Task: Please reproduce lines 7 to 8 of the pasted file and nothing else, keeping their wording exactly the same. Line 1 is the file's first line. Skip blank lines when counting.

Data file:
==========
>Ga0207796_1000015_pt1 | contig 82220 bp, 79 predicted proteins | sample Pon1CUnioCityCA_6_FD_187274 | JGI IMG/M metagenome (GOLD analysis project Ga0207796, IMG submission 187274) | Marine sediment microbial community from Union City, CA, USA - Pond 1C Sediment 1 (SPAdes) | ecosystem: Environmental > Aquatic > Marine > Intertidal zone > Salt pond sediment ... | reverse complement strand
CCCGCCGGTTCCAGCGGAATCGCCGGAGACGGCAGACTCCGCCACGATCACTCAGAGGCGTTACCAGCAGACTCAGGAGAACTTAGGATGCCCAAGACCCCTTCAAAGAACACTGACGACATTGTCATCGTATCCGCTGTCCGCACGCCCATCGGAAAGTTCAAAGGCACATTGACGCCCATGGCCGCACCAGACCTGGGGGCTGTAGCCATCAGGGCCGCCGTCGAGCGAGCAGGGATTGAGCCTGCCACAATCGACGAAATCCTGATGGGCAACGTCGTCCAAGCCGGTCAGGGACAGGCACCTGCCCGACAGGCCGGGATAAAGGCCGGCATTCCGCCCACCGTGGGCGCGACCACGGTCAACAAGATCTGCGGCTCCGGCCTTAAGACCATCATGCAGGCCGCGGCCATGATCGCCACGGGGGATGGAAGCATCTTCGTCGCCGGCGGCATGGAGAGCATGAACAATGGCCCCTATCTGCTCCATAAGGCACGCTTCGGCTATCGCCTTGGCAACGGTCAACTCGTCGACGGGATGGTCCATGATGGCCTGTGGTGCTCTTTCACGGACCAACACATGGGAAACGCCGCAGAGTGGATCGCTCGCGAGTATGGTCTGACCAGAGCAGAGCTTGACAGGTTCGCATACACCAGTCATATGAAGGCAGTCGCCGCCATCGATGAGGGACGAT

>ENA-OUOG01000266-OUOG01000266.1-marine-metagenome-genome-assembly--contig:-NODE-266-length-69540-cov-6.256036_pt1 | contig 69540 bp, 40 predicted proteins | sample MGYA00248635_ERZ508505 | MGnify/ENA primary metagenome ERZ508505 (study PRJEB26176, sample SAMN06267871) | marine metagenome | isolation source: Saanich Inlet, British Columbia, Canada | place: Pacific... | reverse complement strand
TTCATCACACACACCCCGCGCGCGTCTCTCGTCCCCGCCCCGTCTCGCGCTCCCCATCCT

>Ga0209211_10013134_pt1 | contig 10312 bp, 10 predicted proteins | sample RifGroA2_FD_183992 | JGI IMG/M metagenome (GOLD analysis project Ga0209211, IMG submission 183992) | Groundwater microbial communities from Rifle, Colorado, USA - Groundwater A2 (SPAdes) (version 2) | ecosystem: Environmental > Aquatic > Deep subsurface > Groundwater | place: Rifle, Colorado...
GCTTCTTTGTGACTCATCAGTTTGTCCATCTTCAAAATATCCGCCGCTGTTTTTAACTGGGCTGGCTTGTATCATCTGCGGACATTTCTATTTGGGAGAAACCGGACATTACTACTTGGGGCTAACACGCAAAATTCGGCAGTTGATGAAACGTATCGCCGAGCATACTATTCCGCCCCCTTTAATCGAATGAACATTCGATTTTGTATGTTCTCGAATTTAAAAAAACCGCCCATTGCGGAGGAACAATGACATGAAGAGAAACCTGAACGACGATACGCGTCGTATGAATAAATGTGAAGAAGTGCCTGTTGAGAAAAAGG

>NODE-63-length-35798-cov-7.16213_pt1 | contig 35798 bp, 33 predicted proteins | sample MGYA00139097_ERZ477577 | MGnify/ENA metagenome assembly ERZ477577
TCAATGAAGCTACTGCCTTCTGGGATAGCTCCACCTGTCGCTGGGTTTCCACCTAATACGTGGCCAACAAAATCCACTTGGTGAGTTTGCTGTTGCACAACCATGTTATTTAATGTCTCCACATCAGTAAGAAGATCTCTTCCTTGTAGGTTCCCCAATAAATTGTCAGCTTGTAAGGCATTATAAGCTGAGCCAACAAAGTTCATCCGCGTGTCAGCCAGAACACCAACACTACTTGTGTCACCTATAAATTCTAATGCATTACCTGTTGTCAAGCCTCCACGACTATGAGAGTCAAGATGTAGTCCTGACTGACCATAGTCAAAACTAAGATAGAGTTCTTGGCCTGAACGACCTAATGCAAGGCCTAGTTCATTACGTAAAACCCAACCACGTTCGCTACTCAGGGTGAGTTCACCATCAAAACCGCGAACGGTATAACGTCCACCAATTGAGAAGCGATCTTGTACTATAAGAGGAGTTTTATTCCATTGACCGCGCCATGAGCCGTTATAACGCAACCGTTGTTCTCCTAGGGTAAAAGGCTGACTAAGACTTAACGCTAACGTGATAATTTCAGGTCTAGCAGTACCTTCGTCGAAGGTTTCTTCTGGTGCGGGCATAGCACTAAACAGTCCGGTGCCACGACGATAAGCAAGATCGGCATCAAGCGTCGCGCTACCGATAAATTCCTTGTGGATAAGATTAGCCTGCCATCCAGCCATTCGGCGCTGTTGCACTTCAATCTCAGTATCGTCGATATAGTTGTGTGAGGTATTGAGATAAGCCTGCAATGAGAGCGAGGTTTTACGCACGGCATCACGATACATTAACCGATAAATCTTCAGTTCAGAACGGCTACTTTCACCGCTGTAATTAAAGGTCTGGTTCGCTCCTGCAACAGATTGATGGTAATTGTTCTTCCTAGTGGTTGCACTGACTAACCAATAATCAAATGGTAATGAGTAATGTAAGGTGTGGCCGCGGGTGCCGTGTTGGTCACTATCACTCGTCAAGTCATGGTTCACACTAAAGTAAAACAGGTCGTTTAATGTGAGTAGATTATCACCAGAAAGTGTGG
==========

>NODE-63-length-35798-cov-7.16213_pt1 | contig 35798 bp, 33 predicted proteins | sample MGYA00139097_ERZ477577 | MGnify/ENA metagenome assembly ERZ477577
TCAATGAAGCTACTGCCTTCTGGGATAGCTCCACCTGTCGCTGGGTTTCCACCTAATACGTGGCCAACAAAATCCACTTGGTGAGTTTGCTGTTGCACAACCATGTTATTTAATGTCTCCACATCAGTAAGAAGATCTCTTCCTTGTAGGTTCCCCAATAAATTGTCAGCTTGTAAGGCATTATAAGCTGAGCCAACAAAGTTCATCCGCGTGTCAGCCAGAACACCAACACTACTTGTGTCACCTATAAATTCTAATGCATTACCTGTTGTCAAGCCTCCACGACTATGAGAGTCAAGATGTAGTCCTGACTGACCATAGTCAAAACTAAGATAGAGTTCTTGGCCTGAACGACCTAATGCAAGGCCTAGTTCATTACGTAAAACCCAACCACGTTCGCTACTCAGGGTGAGTTCACCATCAAAACCGCGAACGGTATAACGTCCACCAATTGAGAAGCGATCTTGTACTATAAGAGGAGTTTTATTCCATTGACCGCGCCATGAGCCGTTATAACGCAACCGTTGTTCTCCTAGGGTAAAAGGCTGACTAAGACTTAACGCTAACGTGATAATTTCAGGTCTAGCAGTACCTTCGTCGAAGGTTTCTTCTGGTGCGGGCATAGCACTAAACAGTCCGGTGCCACGACGATAAGCAAGATCGGCATCAAGCGTCGCGCTACCGATAAATTCCTTGTGGATAAGATTAGCCTGCCATCCAGCCATTCGGCGCTGTTGCACTTCAATCTCAGTATCGTCGATATAGTTGTGTGAGGTATTGAGATAAGCCTGCAATGAGAGCGAGGTTTTACGCACGGCATCACGATACATTAACCGATAAATCTTCAGTTCAGAACGGCTACTTTCACCGCTGTAATTAAAGGTCTGGTTCGCTCCTGCAACAGATTGATGGTAATTGTTCTTCCTAGTGGTTGCACTGACTAACCAATAATCAAATGGTAATGAGTAATGTAAGGTGTGGCCGCGGGTGCCGTGTTGGTCACTATCACTCGTCAAGTCATGGTTCACACTAAAGTAAAACAGGTCGTTTAATGTGAGTAGATTATCACCAGAAAGTGTGG